Tuesday, October 17, 2017

Scouting the 2018 Draft: Nander De Sedas

Nander De Sedas, SS, HS.  6'1", 190 lbs.  B-S, T-R.  De Sedas is a HS SS from the same prep school as Francisco Lindor.  De Sedas is bigger and stronger than Lindor and may have the tools to stick at SS.  He started switch-hitting last year and is already proficient from both sides of the plate.  Here are the PG numbers:

60 Yard Dash:  6.67.
Arm:  96 MPH IF.
Exit Velocity:  94 MPH.
Time to Impact:  .102(excellent!).

Here are some scouting comments, also from PG:

Strong athletic build.
Outstanding defensive actions.
Plus range in all directions.
Very quick exchange and release.
Switch-hitter, legit from both sides.

On top of all that, if this kid reaches the majors, he will be in serious contention for the greatest name in the history of MLB!  In a SS smackdown with Brice Turang, at least based on what I've seen, I'll take De Sedas in a heartbeat.  I would even have to think twice before I put Jarred Kelenic ahead of him!  Brian Sabean once said that his draft philosophy was to draft shortstops then move them to where they are needed. He also has a longstanding love for switch-hitters.  I can see the Giants taking this kid at #2 overall.


DrB's 2018 Draft Board:

1.  Jarred Kelenic, OF, HS.
2.  Nander De Sedas, SS, HS.
3.  Kumar Rocker, RHP, HS.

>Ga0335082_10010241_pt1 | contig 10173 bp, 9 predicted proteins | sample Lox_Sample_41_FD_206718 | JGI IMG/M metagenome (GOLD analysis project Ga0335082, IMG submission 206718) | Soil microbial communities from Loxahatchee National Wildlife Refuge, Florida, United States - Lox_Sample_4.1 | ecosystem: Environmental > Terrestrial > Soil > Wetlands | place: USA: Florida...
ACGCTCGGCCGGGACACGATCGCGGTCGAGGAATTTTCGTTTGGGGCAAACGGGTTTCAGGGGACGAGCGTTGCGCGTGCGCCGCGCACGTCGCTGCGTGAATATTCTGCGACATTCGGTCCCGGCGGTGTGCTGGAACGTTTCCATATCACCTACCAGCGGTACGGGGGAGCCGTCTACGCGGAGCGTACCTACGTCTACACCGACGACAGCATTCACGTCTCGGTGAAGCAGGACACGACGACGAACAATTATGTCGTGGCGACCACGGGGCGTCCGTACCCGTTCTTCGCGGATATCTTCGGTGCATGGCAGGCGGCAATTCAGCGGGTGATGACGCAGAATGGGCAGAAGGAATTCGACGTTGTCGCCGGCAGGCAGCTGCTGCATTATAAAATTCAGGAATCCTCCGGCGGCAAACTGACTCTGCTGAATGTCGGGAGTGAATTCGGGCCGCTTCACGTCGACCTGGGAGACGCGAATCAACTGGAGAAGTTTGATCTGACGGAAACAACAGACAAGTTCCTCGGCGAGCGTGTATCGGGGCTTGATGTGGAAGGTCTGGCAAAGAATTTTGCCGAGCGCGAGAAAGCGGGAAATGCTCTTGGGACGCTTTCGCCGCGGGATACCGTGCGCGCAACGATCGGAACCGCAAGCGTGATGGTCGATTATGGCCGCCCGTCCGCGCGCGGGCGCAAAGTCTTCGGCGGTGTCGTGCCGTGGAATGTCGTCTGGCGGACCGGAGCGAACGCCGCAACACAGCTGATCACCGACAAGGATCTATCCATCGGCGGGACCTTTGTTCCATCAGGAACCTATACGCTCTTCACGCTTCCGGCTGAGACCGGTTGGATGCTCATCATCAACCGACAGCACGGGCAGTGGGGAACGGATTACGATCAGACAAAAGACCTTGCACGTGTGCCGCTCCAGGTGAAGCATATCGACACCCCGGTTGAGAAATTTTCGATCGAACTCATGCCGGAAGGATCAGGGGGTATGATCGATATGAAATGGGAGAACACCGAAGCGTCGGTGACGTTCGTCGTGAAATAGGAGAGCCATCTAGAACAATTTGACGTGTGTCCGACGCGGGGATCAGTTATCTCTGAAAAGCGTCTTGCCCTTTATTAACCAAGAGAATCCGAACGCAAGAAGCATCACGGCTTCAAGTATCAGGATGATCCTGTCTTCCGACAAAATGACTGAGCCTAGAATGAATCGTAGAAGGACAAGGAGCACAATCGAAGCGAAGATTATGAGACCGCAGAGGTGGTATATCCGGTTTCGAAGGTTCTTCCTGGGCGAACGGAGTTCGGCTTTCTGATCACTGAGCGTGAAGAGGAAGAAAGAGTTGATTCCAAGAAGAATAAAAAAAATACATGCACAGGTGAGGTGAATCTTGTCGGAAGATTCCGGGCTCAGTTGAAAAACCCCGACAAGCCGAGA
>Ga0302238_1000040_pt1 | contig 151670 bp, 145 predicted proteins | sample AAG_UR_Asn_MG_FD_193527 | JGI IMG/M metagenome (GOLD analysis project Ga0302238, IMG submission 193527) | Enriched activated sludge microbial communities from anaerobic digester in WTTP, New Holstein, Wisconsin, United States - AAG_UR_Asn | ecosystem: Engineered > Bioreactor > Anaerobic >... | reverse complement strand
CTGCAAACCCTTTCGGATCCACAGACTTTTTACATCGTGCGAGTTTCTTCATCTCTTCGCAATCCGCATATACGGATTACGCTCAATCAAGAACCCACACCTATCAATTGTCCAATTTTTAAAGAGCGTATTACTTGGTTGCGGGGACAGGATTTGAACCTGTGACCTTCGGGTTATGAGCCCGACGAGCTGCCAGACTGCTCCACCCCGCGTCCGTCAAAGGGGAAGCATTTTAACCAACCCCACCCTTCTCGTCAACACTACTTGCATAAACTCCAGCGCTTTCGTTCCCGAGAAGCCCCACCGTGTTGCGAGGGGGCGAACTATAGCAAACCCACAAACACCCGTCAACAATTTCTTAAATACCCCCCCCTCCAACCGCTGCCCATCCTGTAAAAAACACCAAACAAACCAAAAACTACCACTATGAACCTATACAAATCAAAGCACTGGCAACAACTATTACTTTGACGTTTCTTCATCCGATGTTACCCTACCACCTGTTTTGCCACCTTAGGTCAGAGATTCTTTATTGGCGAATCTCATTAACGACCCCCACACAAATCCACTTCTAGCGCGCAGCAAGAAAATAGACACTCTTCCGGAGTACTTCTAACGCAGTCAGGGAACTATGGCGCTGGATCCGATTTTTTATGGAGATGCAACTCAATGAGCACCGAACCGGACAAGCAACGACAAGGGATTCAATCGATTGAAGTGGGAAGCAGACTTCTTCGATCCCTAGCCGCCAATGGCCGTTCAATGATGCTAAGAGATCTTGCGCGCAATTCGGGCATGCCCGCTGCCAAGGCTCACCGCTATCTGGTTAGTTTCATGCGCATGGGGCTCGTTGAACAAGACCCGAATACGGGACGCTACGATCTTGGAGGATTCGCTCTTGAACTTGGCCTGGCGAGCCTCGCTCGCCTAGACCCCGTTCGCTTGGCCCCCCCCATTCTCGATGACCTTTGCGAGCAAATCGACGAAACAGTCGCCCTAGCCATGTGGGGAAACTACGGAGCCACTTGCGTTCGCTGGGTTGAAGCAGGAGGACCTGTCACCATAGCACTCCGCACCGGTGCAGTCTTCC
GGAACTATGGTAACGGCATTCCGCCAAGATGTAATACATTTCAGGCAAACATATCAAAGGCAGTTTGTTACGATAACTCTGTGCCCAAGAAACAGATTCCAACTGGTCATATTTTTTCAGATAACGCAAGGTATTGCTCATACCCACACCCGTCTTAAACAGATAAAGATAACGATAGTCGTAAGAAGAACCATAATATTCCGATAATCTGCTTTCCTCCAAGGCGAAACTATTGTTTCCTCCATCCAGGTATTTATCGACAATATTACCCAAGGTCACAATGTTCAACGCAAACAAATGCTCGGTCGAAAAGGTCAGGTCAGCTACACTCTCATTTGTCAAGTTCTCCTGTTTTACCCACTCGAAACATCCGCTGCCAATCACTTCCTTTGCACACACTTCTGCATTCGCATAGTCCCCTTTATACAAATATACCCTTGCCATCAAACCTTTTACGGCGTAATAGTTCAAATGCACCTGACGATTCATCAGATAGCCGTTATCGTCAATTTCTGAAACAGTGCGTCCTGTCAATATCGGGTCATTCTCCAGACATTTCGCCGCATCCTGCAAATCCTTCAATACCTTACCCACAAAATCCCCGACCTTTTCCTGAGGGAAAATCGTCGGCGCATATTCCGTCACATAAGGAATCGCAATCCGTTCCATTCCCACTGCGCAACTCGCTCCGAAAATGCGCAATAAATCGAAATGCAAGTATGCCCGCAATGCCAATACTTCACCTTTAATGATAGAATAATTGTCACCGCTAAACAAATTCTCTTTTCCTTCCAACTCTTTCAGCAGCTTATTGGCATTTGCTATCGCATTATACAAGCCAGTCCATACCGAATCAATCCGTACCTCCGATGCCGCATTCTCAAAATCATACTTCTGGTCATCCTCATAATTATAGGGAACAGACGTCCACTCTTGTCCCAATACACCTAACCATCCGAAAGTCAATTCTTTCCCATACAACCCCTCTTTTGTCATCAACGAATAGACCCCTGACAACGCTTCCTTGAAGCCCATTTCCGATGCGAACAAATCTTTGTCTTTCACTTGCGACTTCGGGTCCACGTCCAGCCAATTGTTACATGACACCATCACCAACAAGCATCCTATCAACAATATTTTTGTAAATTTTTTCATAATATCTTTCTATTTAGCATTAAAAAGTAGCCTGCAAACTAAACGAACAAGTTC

4.  Ethan Hankins, RHP, HS.
5.  Brady Singer, RHP, College(Florida).
6.  Brice Turang, SS, HS.

Monday, October 16, 2017

Giants Depth Charts: Shortstop

The Giants shortstop position is pretty much set in stone for the forseeable future with Brandon Crawford having 4 years left on his contract. Depth at the MLB level is provided by Kelby Tomlinson and Orlando Calixte.  Christian Arroyo, whose future is at another position, could probably play the position and Ryder Jones could even fill in for a dire emergency.

AAA:  I think Juniel Querecuto is a minor league FA, so the AAA position is open.

AA:  CJ Hinojosa had a pretty good season for Richmond in a traditionally tough environment for Giants positional prospects.  He should be ready to move up to AAA.  Carlos Garcia and Rando Moreno are organizational players.

High A:  Ryan Howard came within 1 game of taking a .300 BA wire-to-wire for San Jose and looks to be ready for the AA challenge.

Low A:  Brandon Van Horn is a project whose scouting reports favor his defense over offense, but he showed some stick during a month long hot streak and might be ready to take on the next level in San Jose.

Short Season:  I'm still at least slightly bullish on Manuel Geraldo who has had a couple of good short seasons, but now he needs to get over the Augusta hump on what will be his 3'rd try.  The Giants have allowed players in similar situations to bypass Augusta which is not out of the question for Geraldo.

Rookie AZL:  Nico Giarratano is an undersized scrapper who didn't hit much for USF and whose bat did not impress in rookie ball which is too low for a college draftee.  Francisco Medina, Jose Rivero and Hector Santiago are all looking for traction on their pro careers.

DSL:  Ghordy Santos is an intriguing prospect who the Giants paid a $300 K bonus to, the maximum allowed during their penalty phase for overspending on Lucius Fox.  He got off to a slow start, but hit .321 in August.  Enoch Watts has an interesting name but didn't do much else to garner attention.